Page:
Crisis Management in Hurricane Katrina
Crisis Management in Hurricane Katrina
During crisis events, people often show their most compassionate and even heroic sides. In Hurricane Katrina's disruption of every day life, most people in New Orleans have done the best they can to help each other. While decried as â€œlootingâ€ by the officials of order and private property, reports have shown that people neglected by rescue authorities are in many cases taking from the ravaged city's stores and distributing the goods equitably among fellow desperate people. Under police threats of â€œshoot to kill,â€ make no mistake that these are heroic acts â€“ not crimes.
But moments of chaos and desperation are also moments when the most repugnant aspects of society, which may otherwise be hidden by the obscuring dazzle of every day life's drudgery, come into stark relief. Reports unsurprisingly indicate that gangs in the hurricane-ravaged New Orleans are taking the opportunity of lawlessness in New Orleans to hoard everything in sight, including firearms. But these small groups operated long before the hurricane hit the heavily impoverished city. The brutal rapes and killings this anti-social minority has been perpetrating on the people of New Orleans could have been anticipated and planned for. Indeed, what is most prominently outrageous in this disaster is the powers' that be crass disregard and indifference to the immediate and long-term needs of the people that have been affected by this disaster, especially those left behind in New Orleans.
Stepping back from the horrid immediacies this situation presents, we can discern two intimately connected aspects of our social reality that bear upon the disaster: First, we see the present market-based social and economic order where each must fend for him or herself without any background assurance that society will help when in need.
Second, we see that the relationship of this social order with its natural environment is one of dangerous ecological imbalance. These two aspects of our social reality are intimately connected, and as this disaster reveals with horrifying clarity, they exacerbate each other's effects.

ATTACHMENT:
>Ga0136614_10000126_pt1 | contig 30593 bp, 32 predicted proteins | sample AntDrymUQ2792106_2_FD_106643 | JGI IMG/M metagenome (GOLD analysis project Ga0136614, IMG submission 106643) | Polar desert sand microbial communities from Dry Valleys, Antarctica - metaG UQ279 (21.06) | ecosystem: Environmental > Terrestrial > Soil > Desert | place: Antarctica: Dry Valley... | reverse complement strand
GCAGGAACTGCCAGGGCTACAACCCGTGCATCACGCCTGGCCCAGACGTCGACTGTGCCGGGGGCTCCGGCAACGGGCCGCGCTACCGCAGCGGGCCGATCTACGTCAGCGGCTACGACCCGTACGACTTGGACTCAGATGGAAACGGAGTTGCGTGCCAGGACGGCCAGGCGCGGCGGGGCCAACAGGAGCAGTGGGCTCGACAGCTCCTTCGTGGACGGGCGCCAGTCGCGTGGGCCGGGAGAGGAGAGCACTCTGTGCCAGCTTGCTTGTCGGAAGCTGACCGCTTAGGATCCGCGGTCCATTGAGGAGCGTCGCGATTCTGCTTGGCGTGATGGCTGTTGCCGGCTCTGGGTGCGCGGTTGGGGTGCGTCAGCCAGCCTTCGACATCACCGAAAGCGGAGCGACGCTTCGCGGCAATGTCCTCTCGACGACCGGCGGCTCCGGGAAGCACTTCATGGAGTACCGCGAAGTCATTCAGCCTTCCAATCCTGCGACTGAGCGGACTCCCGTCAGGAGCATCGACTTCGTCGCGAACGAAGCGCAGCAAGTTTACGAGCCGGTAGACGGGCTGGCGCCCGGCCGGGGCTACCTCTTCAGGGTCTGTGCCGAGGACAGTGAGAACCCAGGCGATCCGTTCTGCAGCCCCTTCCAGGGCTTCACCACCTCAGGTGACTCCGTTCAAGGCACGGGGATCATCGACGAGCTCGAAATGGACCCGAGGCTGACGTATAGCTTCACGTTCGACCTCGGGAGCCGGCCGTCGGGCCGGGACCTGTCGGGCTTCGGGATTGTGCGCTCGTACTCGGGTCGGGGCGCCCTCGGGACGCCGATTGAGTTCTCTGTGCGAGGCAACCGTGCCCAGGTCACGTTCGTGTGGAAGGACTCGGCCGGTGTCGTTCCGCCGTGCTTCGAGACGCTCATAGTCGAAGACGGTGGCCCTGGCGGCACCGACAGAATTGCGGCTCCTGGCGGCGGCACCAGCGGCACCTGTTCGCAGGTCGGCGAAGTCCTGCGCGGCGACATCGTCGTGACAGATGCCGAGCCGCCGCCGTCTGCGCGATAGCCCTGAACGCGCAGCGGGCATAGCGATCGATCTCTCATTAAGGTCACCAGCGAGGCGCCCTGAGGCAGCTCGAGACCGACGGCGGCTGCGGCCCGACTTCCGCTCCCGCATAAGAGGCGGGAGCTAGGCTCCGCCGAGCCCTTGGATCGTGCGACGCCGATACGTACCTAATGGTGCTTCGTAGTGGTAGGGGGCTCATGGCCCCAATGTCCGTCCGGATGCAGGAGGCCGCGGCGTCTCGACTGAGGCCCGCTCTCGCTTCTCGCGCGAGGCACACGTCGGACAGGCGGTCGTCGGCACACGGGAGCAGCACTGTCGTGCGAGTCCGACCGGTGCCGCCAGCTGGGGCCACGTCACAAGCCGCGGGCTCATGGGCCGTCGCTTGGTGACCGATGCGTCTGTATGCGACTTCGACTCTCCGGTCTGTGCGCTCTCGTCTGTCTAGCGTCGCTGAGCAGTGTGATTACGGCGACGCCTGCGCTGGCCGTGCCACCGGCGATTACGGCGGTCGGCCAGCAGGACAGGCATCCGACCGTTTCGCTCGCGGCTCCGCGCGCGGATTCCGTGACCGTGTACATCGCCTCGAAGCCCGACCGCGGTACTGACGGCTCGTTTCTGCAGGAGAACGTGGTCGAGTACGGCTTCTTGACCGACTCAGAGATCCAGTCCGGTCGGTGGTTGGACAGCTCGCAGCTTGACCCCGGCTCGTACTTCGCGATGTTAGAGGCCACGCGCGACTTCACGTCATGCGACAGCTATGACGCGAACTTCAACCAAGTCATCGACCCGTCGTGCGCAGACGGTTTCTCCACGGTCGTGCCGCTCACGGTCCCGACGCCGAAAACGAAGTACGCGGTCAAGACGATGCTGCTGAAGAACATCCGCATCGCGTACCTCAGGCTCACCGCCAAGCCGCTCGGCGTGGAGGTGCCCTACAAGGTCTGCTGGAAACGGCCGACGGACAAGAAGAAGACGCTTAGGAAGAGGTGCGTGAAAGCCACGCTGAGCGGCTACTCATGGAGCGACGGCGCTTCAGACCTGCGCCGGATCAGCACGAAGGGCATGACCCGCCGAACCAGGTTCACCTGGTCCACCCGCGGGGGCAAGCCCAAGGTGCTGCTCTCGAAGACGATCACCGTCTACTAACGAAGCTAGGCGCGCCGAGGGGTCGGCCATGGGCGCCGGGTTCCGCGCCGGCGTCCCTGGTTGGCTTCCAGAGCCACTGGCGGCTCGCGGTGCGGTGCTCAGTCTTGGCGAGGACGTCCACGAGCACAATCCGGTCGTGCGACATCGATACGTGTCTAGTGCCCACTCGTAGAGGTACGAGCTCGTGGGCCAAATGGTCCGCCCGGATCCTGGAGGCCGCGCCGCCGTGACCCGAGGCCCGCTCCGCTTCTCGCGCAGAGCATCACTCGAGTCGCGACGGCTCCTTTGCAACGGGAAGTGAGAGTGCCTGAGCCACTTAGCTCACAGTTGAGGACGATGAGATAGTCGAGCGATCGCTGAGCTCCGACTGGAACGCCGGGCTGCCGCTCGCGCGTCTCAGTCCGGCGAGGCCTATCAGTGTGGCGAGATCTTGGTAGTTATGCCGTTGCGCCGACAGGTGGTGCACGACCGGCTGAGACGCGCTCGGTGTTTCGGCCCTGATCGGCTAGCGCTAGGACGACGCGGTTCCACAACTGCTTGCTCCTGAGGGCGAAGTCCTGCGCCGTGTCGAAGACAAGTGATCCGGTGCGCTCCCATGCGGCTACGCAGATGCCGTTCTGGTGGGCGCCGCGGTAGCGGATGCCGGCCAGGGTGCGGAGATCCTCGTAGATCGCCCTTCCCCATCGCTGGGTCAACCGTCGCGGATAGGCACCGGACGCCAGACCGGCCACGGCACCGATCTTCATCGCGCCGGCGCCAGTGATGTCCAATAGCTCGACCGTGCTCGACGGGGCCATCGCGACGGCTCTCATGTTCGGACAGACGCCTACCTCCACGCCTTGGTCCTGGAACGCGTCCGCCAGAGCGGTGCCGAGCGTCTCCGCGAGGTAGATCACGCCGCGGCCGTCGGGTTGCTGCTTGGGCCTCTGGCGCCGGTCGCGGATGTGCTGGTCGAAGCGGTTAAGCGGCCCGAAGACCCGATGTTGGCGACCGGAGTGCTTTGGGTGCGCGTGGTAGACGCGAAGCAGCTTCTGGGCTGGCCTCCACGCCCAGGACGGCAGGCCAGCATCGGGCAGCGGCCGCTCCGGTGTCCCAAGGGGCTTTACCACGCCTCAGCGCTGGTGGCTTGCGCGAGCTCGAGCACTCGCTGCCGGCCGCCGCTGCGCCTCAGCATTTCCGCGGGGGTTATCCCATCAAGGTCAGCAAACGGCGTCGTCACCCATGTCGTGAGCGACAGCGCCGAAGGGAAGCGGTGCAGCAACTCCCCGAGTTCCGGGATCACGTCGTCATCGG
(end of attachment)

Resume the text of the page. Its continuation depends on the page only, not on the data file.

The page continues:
The Ecological Crisis
Human societies are an inextricable part of their natural environments, and the way they are organized socially largely determines the role that they play ecologically. Therefore, matters of social structure are crucial for understanding both the economic and ecological impacts associated with the event of Hurricane Katrina. As we all know, to survive, an economic entity like a corporation must compete against others, and to do so, they must become bigger than them. From the extractive practices of the oil and timber industry to the dehumanizing mechanization of â€œmanagedâ€ healthcare, it is plain to see that in order to grow, capitalism must transform the natural world into a rationalized system of commodities. In doing so capitalism ultimately remakes the natural world in all of its diversity and complexity into a package of discrete and exchangeable parcels that accord with principles we know as efficiency and productivity. The end product is a natural world with its complex eco-communities dangerously simplified, threatening the very existence of complex ecological communities, and with them, human life itself.
The specific effects of this global crisis in the aftermath of Hurricane Katrina are multitudinous. First, massive petroleum consumption, which remains necessary to fuel an economy based on the maxim of â€œgrow or die,â€ is causing dangerous global climate disruption whose effects are being felt the world over. This is a process that warms the oceans, raising ocean levels through both the heat expansion of water and increasingly rapid glacial melt. Oceanic heating exacerbates hurricane intensity and duration, and rising ocean levels increase storm surge heights.
Second, the levee system that has prevented the Mississippi from flooding New Orleans and other communities alongside the river has also funneled the silt deposits directly into the ocean's depths. For thousands of years, these deposits spread out to build and shore up Louisiana's marshlands. The levees' funneling effect has blocked the distribution of necessary nutrients and soil mass to the coastal marshlands, which protect the Gulf Coast form Hurricane storm surges. Lacking the replenishment of soil that once came with the Mississippi's flood deposits, this sensitive ecological community steadily loses land mass to the encroaching ocean at the staggering rate of 25 square miles per year â€“ the size of Manhattan Island.